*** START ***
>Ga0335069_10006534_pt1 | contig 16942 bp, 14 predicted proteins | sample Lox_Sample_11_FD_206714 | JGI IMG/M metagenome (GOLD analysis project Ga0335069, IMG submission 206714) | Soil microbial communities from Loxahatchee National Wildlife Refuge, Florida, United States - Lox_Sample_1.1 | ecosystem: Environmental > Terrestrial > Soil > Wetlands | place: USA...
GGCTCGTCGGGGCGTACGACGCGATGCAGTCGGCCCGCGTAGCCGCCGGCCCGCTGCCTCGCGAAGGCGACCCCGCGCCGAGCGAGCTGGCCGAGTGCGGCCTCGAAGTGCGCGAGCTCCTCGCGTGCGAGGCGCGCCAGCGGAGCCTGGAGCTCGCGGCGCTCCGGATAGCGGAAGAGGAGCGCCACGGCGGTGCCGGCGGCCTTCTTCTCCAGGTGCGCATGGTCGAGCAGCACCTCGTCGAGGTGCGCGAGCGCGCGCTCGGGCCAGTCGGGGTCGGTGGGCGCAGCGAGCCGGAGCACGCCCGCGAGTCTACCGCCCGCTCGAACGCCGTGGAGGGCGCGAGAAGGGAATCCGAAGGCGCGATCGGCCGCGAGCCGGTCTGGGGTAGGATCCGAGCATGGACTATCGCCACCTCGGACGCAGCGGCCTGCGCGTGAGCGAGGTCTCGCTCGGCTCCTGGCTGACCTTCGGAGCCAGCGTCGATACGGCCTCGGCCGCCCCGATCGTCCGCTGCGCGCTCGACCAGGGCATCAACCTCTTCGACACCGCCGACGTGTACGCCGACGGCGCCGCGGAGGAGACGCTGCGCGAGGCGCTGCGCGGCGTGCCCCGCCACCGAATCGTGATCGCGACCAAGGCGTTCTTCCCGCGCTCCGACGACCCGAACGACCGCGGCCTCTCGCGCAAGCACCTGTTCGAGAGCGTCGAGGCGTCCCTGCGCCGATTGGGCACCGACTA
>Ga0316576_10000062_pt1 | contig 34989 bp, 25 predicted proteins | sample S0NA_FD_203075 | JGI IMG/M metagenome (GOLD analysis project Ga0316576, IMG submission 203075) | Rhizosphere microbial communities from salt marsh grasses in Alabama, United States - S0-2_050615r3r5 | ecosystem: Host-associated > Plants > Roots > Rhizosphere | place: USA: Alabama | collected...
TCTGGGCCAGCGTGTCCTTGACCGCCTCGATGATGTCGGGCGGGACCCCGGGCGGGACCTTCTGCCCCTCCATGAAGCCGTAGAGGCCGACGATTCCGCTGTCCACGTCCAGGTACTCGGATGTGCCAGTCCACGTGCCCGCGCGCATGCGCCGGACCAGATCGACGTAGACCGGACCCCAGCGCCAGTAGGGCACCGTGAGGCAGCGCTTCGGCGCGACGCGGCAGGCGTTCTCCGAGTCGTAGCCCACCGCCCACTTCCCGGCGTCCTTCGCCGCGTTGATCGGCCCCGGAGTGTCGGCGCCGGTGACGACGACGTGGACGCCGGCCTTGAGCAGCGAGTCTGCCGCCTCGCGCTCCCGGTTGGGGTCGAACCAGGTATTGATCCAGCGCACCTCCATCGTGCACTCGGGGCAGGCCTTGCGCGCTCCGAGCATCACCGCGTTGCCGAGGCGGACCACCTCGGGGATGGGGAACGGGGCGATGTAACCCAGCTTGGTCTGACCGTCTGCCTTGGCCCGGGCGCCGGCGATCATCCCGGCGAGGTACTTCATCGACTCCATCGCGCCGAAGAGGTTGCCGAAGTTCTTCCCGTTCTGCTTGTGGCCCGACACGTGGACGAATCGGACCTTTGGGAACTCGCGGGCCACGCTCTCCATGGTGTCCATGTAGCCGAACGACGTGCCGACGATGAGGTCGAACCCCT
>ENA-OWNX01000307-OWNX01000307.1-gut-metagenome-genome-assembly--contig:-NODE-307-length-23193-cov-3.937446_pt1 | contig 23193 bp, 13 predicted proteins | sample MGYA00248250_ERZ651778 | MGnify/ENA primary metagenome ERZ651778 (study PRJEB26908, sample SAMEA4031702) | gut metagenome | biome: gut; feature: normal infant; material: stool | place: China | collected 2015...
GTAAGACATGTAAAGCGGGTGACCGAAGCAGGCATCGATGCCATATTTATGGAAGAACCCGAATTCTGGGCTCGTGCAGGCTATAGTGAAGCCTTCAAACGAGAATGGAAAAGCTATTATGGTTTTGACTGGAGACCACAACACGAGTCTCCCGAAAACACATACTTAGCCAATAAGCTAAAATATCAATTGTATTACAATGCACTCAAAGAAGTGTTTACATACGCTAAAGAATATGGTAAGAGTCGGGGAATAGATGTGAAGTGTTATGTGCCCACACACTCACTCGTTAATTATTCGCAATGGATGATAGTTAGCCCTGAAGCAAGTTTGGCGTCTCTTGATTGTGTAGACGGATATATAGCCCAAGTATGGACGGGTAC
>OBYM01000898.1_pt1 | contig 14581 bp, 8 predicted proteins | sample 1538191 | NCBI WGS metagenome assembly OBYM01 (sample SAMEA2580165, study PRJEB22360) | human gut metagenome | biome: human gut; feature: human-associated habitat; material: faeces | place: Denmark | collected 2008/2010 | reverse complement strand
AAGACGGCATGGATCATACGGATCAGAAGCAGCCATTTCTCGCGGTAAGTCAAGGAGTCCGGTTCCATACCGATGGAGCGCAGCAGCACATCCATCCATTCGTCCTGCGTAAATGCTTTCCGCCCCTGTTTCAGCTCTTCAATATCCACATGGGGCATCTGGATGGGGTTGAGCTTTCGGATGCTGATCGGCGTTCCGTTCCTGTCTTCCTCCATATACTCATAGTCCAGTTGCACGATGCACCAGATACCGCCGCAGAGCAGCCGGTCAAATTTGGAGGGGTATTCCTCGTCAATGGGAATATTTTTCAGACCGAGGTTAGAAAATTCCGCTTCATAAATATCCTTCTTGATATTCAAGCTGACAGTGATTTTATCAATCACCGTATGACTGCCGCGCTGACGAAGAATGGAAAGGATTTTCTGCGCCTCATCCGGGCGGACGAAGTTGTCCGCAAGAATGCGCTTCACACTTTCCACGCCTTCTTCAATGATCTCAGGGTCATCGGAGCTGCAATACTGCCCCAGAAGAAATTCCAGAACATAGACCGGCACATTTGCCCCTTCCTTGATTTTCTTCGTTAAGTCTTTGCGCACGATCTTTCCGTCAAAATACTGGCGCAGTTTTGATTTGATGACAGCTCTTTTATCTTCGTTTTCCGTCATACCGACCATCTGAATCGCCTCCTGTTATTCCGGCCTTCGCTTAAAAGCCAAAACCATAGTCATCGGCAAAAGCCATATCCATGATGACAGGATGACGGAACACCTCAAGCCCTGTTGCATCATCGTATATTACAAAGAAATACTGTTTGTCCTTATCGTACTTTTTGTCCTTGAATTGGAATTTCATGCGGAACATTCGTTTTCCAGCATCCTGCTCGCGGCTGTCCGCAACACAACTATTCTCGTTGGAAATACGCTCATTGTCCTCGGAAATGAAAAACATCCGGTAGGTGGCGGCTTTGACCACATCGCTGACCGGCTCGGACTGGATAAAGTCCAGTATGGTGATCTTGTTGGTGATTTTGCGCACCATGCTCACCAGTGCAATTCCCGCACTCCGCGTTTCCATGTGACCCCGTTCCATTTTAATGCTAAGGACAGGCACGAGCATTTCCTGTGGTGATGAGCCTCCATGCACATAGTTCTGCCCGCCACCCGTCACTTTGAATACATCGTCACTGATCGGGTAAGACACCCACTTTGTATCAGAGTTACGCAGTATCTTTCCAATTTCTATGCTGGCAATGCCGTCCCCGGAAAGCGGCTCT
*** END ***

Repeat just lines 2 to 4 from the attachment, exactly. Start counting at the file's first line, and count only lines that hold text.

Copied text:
GGCTCGTCGGGGCGTACGACGCGATGCAGTCGGCCCGCGTAGCCGCCGGCCCGCTGCCTCGCGAAGGCGACCCCGCGCCGAGCGAGCTGGCCGAGTGCGGCCTCGAAGTGCGCGAGCTCCTCGCGTGCGAGGCGCGCCAGCGGAGCCTGGAGCTCGCGGCGCTCCGGATAGCGGAAGAGGAGCGCCACGGCGGTGCCGGCGGCCTTCTTCTCCAGGTGCGCATGGTCGAGCAGCACCTCGTCGAGGTGCGCGAGCGCGCGCTCGGGCCAGTCGGGGTCGGTGGGCGCAGCGAGCCGGAGCACGCCCGCGAGTCTACCGCCCGCTCGAACGCCGTGGAGGGCGCGAGAAGGGAATCCGAAGGCGCGATCGGCCGCGAGCCGGTCTGGGGTAGGATCCGAGCATGGACTATCGCCACCTCGGACGCAGCGGCCTGCGCGTGAGCGAGGTCTCGCTCGGCTCCTGGCTGACCTTCGGAGCCAGCGTCGATACGGCCTCGGCCGCCCCGATCGTCCGCTGCGCGCTCGACCAGGGCATCAACCTCTTCGACACCGCCGACGTGTACGCCGACGGCGCCGCGGAGGAGACGCTGCGCGAGGCGCTGCGCGGCGTGCCCCGCCACCGAATCGTGATCGCGACCAAGGCGTTCTTCCCGCGCTCCGACGACCCGAACGACCGCGGCCTCTCGCGCAAGCACCTGTTCGAGAGCGTCGAGGCGTCCCTGCGCCGATTGGGCACCGACTA
>Ga0316576_10000062_pt1 | contig 34989 bp, 25 predicted proteins | sample S0NA_FD_203075 | JGI IMG/M metagenome (GOLD analysis project Ga0316576, IMG submission 203075) | Rhizosphere microbial communities from salt marsh grasses in Alabama, United States - S0-2_050615r3r5 | ecosystem: Host-associated > Plants > Roots > Rhizosphere | place: USA: Alabama | collected...
TCTGGGCCAGCGTGTCCTTGACCGCCTCGATGATGTCGGGCGGGACCCCGGGCGGGACCTTCTGCCCCTCCATGAAGCCGTAGAGGCCGACGATTCCGCTGTCCACGTCCAGGTACTCGGATGTGCCAGTCCACGTGCCCGCGCGCATGCGCCGGACCAGATCGACGTAGACCGGACCCCAGCGCCAGTAGGGCACCGTGAGGCAGCGCTTCGGCGCGACGCGGCAGGCGTTCTCCGAGTCGTAGCCCACCGCCCACTTCCCGGCGTCCTTCGCCGCGTTGATCGGCCCCGGAGTGTCGGCGCCGGTGACGACGACGTGGACGCCGGCCTTGAGCAGCGAGTCTGCCGCCTCGCGCTCCCGGTTGGGGTCGAACCAGGTATTGATCCAGCGCACCTCCATCGTGCACTCGGGGCAGGCCTTGCGCGCTCCGAGCATCACCGCGTTGCCGAGGCGGACCACCTCGGGGATGGGGAACGGGGCGATGTAACCCAGCTTGGTCTGACCGTCTGCCTTGGCCCGGGCGCCGGCGATCATCCCGGCGAGGTACTTCATCGACTCCATCGCGCCGAAGAGGTTGCCGAAGTTCTTCCCGTTCTGCTTGTGGCCCGACACGTGGACGAATCGGACCTTTGGGAACTCGCGGGCCACGCTCTCCATGGTGTCCATGTAGCCGAACGACGTGCCGACGATGAGGTCGAACCCCT